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Does conformity halt progress?

November 17, 2010
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Yes! In my opinion, accepting tradition and following the actions of others can be destructive to a person, and to society, for many reasons. First, it is important to focus on how it is destructive to oneself. Many people have a fear of speaking against the majority and taking a stance that seems to go against the majority’s thoughts. For example, even in a simple academic setting, withholding your opinion can have consequences. Let’s say that everyone in a classroom agrees on a specific interpretation of a theory that you do not accept; yet you refuse to voice your opinion and conform to the other interpretation. Not only will the students suffer by missing out on thorough debate, but also there is a chance that YOU will suffer because your interpretation may, in fact, be more accurate. This reasoning applies to situations on a larger scale as well.

The second aspect of harm that occurs due to the failure of expressing your opinions is the harm that it causes society. Mill makes an argument that the

“peculiar evil of silencing the expression of an opinion is, that it is robbing the human race.”

In one instance, it can harm the human race because if your opinion is right yet you refuse to speak up, society will remain ignorant. Furhter, even if your opinion is wrong, the argument will strengthen the current status quo and there will be a “livelier impression of truth.” I am well aware of the hesitations one may have of speaking out against a united front. But we are at the University of Michigan, where diversity exists at its finest. There will undoubtedly be someone who agrees with you, or even better, someone who learns from what you have to say. Questioning traditions is the only way to make progress, so what would our country be if all its citizens feared taking a stance. It is easy to make excuses for holding back, but why not try to take Mill’s advice, while it is fresh in our minds, and stand up for our beliefs, even if they go against tradition.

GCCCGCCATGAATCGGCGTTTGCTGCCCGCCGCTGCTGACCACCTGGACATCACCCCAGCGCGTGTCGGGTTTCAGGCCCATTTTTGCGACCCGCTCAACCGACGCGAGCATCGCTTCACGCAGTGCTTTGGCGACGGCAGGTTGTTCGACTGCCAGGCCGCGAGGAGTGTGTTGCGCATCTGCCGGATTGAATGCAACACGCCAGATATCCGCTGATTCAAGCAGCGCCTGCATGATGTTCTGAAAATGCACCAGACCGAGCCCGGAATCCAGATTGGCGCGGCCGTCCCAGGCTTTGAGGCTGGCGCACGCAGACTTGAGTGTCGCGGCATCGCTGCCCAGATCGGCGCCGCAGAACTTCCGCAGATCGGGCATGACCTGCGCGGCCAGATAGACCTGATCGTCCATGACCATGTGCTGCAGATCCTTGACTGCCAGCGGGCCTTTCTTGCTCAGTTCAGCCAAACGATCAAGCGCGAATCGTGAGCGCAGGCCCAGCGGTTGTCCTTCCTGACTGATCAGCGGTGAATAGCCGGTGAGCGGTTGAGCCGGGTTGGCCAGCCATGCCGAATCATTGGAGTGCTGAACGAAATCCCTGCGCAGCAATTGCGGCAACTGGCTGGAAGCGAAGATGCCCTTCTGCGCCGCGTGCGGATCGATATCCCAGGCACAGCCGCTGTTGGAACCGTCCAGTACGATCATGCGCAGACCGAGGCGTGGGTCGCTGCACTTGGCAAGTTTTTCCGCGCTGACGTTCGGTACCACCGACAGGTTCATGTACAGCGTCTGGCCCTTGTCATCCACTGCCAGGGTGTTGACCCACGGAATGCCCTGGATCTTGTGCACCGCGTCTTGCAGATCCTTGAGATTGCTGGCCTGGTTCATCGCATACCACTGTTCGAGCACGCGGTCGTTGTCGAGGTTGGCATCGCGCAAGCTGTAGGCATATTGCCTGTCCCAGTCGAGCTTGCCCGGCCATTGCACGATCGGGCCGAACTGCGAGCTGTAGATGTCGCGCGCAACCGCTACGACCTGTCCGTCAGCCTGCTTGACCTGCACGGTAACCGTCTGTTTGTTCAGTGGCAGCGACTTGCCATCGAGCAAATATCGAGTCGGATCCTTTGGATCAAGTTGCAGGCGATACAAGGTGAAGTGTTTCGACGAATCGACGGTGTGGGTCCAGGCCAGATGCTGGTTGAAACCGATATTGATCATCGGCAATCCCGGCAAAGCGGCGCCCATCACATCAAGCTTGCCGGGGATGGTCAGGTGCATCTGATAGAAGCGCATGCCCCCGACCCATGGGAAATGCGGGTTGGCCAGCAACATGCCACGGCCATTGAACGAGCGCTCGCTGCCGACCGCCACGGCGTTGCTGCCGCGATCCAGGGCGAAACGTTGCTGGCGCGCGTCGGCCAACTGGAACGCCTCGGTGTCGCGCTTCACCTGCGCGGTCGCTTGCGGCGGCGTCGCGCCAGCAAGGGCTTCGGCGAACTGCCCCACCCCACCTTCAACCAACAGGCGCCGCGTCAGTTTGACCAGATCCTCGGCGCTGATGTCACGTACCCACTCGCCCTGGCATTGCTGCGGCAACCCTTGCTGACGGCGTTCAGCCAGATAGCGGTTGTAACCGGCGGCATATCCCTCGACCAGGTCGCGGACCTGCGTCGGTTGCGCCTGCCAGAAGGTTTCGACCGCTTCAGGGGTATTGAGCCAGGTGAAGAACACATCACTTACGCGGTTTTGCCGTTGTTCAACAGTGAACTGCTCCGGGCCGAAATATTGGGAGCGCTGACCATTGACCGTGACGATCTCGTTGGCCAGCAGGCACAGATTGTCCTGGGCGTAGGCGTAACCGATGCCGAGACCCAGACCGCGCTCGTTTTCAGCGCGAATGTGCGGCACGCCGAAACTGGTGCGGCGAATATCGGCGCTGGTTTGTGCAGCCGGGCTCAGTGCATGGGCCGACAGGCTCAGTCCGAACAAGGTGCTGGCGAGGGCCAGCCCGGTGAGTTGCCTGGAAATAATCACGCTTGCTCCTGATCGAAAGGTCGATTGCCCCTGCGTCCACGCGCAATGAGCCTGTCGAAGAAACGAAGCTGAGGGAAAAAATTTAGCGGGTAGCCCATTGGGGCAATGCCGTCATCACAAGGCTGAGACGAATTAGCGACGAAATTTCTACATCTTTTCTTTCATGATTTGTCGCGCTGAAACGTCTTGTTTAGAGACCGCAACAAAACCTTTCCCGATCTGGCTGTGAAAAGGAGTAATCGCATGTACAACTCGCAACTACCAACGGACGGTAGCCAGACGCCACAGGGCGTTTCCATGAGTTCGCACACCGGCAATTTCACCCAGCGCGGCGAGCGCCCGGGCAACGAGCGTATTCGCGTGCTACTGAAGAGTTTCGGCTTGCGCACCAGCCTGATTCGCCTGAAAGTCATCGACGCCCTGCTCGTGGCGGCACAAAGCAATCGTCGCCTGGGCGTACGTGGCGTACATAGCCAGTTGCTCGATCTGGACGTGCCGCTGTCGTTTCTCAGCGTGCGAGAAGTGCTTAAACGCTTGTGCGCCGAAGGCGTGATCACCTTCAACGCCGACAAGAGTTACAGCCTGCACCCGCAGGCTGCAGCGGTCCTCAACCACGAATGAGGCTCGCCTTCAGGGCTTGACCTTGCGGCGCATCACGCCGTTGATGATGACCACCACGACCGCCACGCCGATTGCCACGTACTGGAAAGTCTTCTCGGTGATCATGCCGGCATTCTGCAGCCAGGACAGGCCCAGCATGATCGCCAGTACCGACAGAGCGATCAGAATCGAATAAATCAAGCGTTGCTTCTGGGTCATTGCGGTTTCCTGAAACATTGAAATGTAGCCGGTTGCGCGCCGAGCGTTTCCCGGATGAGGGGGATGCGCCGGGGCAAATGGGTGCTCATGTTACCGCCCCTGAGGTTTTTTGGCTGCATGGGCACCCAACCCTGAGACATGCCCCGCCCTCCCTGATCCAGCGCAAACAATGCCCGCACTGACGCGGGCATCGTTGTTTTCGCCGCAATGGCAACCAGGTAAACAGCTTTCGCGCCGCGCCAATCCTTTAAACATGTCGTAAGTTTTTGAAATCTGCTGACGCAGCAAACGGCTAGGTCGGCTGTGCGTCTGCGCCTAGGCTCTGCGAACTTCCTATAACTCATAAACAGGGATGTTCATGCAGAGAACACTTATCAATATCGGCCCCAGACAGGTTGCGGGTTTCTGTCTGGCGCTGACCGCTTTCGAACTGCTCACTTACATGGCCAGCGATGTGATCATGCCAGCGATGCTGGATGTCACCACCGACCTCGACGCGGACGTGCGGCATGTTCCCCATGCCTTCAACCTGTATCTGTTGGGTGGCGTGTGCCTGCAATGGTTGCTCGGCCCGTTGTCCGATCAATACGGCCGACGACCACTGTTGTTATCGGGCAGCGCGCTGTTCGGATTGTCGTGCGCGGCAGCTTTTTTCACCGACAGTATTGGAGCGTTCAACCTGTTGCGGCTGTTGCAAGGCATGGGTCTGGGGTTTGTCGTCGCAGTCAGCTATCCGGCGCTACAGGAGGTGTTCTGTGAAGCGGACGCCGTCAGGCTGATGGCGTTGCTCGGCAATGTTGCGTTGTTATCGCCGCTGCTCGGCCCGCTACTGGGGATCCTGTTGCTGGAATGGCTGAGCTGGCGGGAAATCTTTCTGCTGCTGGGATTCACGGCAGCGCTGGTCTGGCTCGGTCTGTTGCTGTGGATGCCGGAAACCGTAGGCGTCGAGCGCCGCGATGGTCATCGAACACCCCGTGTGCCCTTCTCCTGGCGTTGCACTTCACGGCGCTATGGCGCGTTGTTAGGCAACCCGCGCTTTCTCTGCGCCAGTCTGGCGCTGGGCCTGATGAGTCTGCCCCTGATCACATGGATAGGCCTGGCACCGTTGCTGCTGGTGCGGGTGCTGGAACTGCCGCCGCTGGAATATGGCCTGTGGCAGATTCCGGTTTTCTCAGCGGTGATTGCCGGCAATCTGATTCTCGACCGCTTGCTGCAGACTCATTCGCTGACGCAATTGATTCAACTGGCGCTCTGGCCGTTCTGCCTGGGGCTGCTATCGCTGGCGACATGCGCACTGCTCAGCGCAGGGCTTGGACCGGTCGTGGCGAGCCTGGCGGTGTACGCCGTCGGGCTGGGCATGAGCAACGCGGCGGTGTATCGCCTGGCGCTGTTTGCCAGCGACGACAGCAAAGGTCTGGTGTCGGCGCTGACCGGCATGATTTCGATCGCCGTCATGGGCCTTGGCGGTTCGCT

6 Comments
  1. Taylor Fields permalink
    November 17, 2010 12:37 PM

    I agree with your basic support of Mill’s argument: questioning tradition makes progress. But it is important to realize this is not the only way progress can manifest, and incessantly questioning tradition hinders tradition as well. Tradition is not always harmful: lessons our parents teach us, as in manners, warnings our parents give us, like ‘don’t eat yellow snow’ prevent us from mistakes, and traditions our families instill in us, like holiday and cultural practices enhance our life. Tradition is not the problem we face, but ignorance, blind faith in trusting the past combined with a failure to discover hinders us. Tradition is not the problem; our inability to differentiate between beneficial and harmful traditions and evolve from that point hinders the progression of society.

  2. Samantha Eisler permalink
    November 17, 2010 1:56 PM

    When I first read your blog post I was in complete agreement. Challenging opinions is a great way of leading to progress. However, Taylor makes a great point about how constant refutes of tradition may cause more harm than good. At a certain point, focus will have shifted to the on going battle between tradition and reform, rather than the key topic at hand: the truth.

  3. emilywiho permalink
    November 17, 2010 3:11 PM

    I also agree with Taylor. Although I agree with your post that questioning tradition is important and beneficial to our understanding, I don’t agree with the extent of your argument. I don’t think that it is wrong to ‘accept tradition’ and ‘follow the actions of others’. In many ways, traditions are fundamental to our upbringing and culture. As a Chinese person, there are a lot of Chinese traditions that are very much part of my culture and my upbringing. In many ways, it is what defines me and my family. We celebrate traditional festivals and we do many ‘traditional’ things.